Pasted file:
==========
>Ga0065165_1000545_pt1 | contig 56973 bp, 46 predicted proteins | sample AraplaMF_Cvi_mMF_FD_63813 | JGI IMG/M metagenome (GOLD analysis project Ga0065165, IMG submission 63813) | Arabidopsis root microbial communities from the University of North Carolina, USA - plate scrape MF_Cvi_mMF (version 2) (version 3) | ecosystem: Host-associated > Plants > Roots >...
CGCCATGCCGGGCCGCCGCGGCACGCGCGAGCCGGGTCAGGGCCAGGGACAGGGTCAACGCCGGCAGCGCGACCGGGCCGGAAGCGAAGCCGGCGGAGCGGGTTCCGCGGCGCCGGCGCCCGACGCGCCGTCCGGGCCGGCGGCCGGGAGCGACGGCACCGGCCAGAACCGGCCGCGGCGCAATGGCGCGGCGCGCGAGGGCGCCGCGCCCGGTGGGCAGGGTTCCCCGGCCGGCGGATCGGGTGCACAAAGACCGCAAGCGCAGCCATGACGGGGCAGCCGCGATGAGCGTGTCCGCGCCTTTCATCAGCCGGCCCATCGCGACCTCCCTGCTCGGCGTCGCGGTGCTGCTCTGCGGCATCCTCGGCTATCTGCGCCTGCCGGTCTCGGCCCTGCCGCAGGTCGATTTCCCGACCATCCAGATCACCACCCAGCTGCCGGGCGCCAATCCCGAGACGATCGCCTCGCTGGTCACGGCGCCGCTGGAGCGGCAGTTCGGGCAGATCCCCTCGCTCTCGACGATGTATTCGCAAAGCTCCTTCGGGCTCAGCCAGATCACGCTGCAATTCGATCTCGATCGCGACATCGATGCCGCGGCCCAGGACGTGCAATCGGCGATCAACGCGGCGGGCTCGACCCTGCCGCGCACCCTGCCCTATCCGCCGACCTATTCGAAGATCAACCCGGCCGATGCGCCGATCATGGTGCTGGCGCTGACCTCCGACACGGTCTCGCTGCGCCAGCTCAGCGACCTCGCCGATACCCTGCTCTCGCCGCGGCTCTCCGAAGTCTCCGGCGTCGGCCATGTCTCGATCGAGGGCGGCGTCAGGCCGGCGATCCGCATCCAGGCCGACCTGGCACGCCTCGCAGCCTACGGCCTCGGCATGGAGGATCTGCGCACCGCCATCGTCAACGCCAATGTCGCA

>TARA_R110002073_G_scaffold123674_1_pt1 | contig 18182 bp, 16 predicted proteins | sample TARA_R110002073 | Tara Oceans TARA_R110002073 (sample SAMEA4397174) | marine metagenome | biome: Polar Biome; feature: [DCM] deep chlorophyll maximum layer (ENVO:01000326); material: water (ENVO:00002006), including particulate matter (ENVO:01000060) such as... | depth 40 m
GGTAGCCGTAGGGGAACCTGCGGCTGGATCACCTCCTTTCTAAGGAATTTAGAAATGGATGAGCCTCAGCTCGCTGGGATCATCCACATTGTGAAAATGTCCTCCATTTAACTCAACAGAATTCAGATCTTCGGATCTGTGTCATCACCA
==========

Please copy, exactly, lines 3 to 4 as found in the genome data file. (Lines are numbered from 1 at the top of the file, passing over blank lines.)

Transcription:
>TARA_R110002073_G_scaffold123674_1_pt1 | contig 18182 bp, 16 predicted proteins | sample TARA_R110002073 | Tara Oceans TARA_R110002073 (sample SAMEA4397174) | marine metagenome | biome: Polar Biome; feature: [DCM] deep chlorophyll maximum layer (ENVO:01000326); material: water (ENVO:00002006), including particulate matter (ENVO:01000060) such as... | depth 40 m
GGTAGCCGTAGGGGAACCTGCGGCTGGATCACCTCCTTTCTAAGGAATTTAGAAATGGATGAGCCTCAGCTCGCTGGGATCATCCACATTGTGAAAATGTCCTCCATTTAACTCAACAGAATTCAGATCTTCGGATCTGTGTCATCACCA